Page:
However, there is evidence - from Hitchens and other sources - that Mother Teresa's nuns allowed some patients to die who, given the right treatment, could have been cured of their ailments. Some needed antibiotics for fairly unremarkable infections. And they were often young.

I worked for the Brothers of Charity (same organisation but active monks instead of nuns) back in 2006, in the Calcuttan orphanage for disabled boys. Over the course of the week it became clear that very good work was being done for these boys and that, without the orphanage, they would be in dire straits indeed.

Yet one of the boys was heavily bandaged, and when I asked why, I was informed that another child had "set him on fire with matches." In British childcare, this would be seen as disgraceful. How could they let the young boys get hold of matches and leave them unattended for so long that one of them managed to set another on fire? I was also told that, when one of the brothers lightly smacked a young boy (who had severe learning difficulties), that that was pretty much how things happened there and that I was not to question it. Again, in a British orphanage this sort of "discipline" would be unthinkable.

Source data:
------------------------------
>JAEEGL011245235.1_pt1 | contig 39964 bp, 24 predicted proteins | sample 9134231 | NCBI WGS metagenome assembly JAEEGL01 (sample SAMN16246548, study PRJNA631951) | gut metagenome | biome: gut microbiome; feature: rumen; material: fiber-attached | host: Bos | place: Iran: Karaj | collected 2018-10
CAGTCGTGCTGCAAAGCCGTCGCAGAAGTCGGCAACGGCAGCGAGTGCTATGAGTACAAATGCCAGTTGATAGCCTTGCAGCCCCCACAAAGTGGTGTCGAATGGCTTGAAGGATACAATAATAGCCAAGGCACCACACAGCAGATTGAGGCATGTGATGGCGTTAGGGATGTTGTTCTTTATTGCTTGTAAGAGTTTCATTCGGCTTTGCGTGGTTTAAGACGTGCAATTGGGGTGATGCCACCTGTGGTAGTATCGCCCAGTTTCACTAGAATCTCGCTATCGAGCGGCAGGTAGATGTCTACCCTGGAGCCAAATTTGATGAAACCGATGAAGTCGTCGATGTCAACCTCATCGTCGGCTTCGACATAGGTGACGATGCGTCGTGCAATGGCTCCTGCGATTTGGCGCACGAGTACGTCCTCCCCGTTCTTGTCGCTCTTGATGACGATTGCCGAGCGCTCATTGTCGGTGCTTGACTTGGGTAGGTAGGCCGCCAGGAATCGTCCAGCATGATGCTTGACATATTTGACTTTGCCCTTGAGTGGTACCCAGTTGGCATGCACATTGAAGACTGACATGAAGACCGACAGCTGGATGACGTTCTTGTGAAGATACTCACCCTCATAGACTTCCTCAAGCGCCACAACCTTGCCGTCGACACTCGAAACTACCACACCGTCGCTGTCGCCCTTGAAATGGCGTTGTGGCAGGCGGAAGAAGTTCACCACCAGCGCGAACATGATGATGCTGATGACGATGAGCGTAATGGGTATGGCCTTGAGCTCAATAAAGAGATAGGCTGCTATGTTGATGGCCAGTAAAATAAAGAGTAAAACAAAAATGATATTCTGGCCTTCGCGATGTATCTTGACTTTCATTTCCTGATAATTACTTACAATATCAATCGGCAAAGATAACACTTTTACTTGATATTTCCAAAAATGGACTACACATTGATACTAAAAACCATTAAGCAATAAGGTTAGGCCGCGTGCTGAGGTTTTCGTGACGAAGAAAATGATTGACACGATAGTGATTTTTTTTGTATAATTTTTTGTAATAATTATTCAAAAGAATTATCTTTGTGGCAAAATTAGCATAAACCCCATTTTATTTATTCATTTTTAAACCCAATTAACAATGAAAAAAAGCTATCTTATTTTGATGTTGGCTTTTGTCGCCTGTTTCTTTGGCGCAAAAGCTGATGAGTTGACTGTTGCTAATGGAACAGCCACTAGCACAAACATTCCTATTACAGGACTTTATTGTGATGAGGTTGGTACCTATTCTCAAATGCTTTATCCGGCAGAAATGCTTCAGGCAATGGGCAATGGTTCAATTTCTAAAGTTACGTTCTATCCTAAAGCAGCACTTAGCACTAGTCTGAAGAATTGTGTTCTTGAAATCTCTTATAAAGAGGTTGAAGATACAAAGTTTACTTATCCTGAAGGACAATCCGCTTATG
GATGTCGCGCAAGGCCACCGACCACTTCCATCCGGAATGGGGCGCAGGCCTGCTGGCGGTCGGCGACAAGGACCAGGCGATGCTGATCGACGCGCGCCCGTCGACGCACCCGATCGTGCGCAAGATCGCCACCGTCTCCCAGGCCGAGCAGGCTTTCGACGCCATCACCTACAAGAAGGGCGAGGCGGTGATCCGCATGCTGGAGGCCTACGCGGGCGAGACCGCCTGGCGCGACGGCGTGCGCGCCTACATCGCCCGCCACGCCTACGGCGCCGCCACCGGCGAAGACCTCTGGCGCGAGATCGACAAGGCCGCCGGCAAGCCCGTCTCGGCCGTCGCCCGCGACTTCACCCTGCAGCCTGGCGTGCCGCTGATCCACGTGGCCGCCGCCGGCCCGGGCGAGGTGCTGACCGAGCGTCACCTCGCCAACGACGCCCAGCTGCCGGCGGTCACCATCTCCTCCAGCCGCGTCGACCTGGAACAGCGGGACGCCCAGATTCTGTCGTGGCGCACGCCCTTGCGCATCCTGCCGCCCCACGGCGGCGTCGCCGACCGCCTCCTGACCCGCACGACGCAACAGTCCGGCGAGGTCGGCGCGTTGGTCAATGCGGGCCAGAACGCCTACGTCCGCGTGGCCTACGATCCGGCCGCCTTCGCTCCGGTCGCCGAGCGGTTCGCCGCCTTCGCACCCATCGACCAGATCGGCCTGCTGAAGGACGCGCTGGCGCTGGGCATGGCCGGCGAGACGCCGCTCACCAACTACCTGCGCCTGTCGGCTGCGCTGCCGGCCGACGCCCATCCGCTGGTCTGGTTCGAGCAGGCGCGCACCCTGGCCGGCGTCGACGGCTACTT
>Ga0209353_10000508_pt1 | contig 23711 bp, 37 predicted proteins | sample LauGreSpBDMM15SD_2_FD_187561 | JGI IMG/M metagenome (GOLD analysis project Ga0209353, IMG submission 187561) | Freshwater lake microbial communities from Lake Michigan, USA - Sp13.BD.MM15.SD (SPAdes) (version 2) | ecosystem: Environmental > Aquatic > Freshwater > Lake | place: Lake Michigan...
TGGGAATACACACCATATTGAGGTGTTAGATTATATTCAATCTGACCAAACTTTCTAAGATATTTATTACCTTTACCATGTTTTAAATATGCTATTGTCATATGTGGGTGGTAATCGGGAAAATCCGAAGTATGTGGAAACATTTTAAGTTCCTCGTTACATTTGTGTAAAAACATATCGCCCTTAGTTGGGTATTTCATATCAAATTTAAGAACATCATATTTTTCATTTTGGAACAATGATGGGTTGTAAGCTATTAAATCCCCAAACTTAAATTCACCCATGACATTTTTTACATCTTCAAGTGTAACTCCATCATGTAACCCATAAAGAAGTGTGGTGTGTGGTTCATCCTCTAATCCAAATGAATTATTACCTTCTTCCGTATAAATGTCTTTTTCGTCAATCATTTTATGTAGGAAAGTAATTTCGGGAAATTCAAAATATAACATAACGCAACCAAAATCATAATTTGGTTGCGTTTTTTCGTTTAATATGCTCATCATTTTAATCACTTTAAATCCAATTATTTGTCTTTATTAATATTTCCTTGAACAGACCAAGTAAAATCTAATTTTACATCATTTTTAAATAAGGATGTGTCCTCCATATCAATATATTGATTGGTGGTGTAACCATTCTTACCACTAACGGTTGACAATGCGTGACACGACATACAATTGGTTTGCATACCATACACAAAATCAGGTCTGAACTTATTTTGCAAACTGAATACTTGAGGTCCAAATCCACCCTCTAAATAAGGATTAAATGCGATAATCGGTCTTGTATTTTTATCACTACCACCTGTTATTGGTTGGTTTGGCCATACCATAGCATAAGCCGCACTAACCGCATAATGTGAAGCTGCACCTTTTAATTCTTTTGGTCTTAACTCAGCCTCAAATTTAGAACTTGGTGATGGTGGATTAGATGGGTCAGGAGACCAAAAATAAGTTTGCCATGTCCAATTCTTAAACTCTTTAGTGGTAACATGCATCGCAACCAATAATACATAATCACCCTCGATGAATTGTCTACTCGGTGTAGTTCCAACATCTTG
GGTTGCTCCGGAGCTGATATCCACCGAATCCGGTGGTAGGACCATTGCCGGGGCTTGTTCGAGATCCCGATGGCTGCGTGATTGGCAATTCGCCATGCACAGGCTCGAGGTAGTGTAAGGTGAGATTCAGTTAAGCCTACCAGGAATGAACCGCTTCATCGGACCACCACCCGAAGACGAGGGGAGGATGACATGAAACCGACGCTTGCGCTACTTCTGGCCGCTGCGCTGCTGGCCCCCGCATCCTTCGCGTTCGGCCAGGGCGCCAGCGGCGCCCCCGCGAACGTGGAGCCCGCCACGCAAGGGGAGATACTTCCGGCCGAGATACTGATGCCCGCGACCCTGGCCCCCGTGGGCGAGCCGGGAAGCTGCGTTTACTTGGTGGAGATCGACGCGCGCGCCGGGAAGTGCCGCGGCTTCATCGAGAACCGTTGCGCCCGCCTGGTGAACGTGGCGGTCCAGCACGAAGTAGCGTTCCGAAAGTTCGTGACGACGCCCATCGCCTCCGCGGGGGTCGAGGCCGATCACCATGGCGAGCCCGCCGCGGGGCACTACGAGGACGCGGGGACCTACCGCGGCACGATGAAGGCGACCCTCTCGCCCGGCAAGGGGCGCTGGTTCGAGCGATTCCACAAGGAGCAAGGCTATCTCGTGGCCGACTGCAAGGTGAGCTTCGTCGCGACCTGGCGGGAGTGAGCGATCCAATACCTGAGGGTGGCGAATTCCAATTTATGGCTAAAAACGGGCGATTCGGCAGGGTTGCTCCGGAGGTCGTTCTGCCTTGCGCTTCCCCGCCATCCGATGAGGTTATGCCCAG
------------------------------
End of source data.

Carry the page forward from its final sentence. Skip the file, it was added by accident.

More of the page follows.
It is patronising and naive to assume that Calcutta - because of its endemic poverty - should not expect better standards of care from people attempting to solve these sorts of problems. Standards for health and childcare must be universal. It must not be forgotten that there are available funds, too - millions of dollars a year are donated to the religious order.

I think that unquestioning high regard for a charitable organisation which supposedly serves the poorest of the poor, while allowing them to die or suffer unnecessary pain, is a very dangerous thing indeed.